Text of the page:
13 July 2021 · Behind the Cookbook
“The necessary ingredients which make up a superb restaurant, as opposed to merely a good restaurant, are as indefinable and as complex as those which are needed to make an attractive human character” writes Quentin Crewe in Great Chefs of France. Published in 1978, his wonderful book takes the reader on a trip to meet the larger-than-life characters of 13 rural restaurants that held three Michelin stars in the mid-1970s.
Crewe and photographer Anthony Blake produced this gastronomic bible over the course of two six-week journeys. It is a unique snapshot of the heyday of haute cuisine and a glimpse into the lives of the chefs, their philosophies and what made them tick. Crewe was a writer, journalist and restaurateur who despite being confined to a wheelchair for most of his life traveled far and wide. He was the fourth westerner to cross the Rub' al-Khali desert (‘the Empty Quarter’) of Saudi Arabia. His inimitable style of writing has had a lasting influence on restaurant criticism.
Crewe’s daughter Candida (herself a writer) reflects on the life of her father, who loved her, loved food, and loved life, and how he came to pen what many chefs regard as one of the best books on French cuisine ever written.
By Candida Crewe
The inscription in my tatty but precious copy of Great Chefs of France in my late father’s inimitable hand reads, “To Candida – in the hope that one day she will like some sauce other than tomato ketchup.”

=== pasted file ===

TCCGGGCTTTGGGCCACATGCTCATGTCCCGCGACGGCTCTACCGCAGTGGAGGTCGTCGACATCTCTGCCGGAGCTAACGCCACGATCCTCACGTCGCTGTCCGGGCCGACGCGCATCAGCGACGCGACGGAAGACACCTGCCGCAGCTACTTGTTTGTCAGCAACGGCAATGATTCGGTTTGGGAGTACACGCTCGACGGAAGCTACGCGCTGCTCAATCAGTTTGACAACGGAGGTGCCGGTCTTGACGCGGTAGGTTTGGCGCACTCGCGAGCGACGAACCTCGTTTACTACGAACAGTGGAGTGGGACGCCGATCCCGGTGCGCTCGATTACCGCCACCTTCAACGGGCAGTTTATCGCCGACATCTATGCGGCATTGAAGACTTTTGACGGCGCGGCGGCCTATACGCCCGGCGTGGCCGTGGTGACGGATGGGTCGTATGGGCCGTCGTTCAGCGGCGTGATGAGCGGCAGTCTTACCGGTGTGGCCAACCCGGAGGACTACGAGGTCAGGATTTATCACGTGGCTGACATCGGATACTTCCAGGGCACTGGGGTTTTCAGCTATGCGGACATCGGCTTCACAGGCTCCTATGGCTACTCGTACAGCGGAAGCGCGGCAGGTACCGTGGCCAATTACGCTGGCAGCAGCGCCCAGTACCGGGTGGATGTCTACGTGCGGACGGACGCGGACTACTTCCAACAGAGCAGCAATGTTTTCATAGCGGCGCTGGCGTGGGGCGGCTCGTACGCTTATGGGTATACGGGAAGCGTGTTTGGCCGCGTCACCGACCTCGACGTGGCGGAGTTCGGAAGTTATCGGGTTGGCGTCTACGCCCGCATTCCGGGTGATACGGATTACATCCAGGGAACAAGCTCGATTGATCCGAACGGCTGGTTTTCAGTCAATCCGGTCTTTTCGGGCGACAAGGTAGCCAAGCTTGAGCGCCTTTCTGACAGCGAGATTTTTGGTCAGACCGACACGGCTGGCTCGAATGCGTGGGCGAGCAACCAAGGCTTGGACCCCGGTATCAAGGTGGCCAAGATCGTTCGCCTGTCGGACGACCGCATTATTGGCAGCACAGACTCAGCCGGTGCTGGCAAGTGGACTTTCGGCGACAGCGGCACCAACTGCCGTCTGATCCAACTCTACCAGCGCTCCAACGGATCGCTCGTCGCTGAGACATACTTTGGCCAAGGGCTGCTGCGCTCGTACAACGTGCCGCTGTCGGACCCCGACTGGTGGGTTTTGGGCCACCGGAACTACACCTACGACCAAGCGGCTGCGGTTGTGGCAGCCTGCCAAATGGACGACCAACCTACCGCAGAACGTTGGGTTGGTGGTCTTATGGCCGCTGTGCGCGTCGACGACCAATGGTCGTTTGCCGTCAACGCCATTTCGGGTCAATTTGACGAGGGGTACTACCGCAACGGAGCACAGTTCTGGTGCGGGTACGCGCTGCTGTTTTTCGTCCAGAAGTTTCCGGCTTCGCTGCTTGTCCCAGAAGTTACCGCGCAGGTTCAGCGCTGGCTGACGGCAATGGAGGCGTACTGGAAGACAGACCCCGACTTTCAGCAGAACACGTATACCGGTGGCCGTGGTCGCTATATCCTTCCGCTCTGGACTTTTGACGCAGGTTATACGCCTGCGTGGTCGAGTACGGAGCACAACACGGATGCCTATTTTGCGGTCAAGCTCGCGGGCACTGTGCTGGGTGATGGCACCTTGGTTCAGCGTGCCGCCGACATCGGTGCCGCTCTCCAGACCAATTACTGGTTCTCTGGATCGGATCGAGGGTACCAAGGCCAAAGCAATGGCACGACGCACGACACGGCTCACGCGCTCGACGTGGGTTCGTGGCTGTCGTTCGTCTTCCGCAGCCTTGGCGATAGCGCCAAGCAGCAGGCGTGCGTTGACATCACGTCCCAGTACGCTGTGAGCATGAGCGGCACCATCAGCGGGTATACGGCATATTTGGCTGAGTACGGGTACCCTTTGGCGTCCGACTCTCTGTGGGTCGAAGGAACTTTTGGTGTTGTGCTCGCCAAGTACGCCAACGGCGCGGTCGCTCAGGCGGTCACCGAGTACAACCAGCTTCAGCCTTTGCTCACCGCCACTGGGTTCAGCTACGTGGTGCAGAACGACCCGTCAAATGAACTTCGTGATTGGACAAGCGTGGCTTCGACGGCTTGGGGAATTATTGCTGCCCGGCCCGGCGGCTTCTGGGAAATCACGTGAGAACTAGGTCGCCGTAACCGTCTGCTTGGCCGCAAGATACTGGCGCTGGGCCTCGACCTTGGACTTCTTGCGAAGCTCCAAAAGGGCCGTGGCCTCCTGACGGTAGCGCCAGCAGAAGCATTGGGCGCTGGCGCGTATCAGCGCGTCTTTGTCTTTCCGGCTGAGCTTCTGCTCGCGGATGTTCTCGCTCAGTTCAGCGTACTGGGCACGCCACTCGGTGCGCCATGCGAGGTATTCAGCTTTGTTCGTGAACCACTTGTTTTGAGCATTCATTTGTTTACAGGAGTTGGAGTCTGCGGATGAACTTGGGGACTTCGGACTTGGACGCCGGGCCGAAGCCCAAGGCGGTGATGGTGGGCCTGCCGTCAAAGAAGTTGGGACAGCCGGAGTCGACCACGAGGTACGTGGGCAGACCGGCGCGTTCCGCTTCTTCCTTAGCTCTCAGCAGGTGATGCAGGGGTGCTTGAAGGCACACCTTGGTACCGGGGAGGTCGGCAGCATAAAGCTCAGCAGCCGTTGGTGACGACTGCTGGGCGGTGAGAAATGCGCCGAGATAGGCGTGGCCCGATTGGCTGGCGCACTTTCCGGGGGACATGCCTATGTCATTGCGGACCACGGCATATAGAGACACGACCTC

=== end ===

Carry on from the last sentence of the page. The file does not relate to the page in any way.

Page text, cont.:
The book was published in 1978 and was, chef Marco Pierre White told me, the inspiration when he was 17 for his chosen career and dream to gain three Michelin stars. “Great Chefs of France is without question the greatest book ever published within the world of gastronomy,” he says. “It’s a book of dreams.” It was/is a favorite of Anton Mosimann, Heston Blumenthal, Gary Rhodes, Rowley Leigh, Jeremy Lee and the Galvin Brothers, among many others. An acknowledged classic, it unsurprisingly took a while to produce.
I must have been 11 or 12 when the photographer, Anthony Blake, approached my dad to write the text about the 13 Michelin three-star restaurants in rural France at the time (there were 18 altogether then, but five were in Paris).
Dad was “the inventor of modern restaurant criticism” according to restaurant critic Fay Maschler. He had become one by chance. He was working at Queen magazine in the 1960s, and the restaurant reviewer was ill. Dad told the editor he was lunching at Wilton’s that day, so might as well write about it. He did so in his own inimitable style and landed the permanent gig, before moving on to do so at The Evening Standard.